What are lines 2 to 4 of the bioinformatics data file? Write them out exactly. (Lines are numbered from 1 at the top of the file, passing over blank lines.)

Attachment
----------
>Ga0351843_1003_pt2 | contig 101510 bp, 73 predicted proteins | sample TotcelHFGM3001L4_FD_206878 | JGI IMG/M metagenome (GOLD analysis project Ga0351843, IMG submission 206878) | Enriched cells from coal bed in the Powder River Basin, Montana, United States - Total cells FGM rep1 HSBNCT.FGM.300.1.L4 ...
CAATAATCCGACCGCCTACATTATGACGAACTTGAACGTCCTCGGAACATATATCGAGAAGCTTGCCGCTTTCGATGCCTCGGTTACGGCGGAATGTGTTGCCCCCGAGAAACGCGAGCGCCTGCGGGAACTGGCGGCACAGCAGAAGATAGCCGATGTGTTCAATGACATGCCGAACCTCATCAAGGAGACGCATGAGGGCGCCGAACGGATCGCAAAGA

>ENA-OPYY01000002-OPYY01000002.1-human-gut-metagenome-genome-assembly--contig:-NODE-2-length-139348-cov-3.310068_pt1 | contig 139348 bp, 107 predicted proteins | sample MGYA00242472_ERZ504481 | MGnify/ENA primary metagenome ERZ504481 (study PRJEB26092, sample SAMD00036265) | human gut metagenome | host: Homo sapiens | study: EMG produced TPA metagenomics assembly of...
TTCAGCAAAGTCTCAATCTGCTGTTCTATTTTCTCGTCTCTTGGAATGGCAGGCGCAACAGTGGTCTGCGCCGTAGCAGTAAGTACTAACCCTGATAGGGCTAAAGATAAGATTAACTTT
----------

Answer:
CAATAATCCGACCGCCTACATTATGACGAACTTGAACGTCCTCGGAACATATATCGAGAAGCTTGCCGCTTTCGATGCCTCGGTTACGGCGGAATGTGTTGCCCCCGAGAAACGCGAGCGCCTGCGGGAACTGGCGGCACAGCAGAAGATAGCCGATGTGTTCAATGACATGCCGAACCTCATCAAGGAGACGCATGAGGGCGCCGAACGGATCGCAAAGA

>ENA-OPYY01000002-OPYY01000002.1-human-gut-metagenome-genome-assembly--contig:-NODE-2-length-139348-cov-3.310068_pt1 | contig 139348 bp, 107 predicted proteins | sample MGYA00242472_ERZ504481 | MGnify/ENA primary metagenome ERZ504481 (study PRJEB26092, sample SAMD00036265) | human gut metagenome | host: Homo sapiens | study: EMG produced TPA metagenomics assembly of...
TTCAGCAAAGTCTCAATCTGCTGTTCTATTTTCTCGTCTCTTGGAATGGCAGGCGCAACAGTGGTCTGCGCCGTAGCAGTAAGTACTAACCCTGATAGGGCTAAAGATAAGATTAACTTT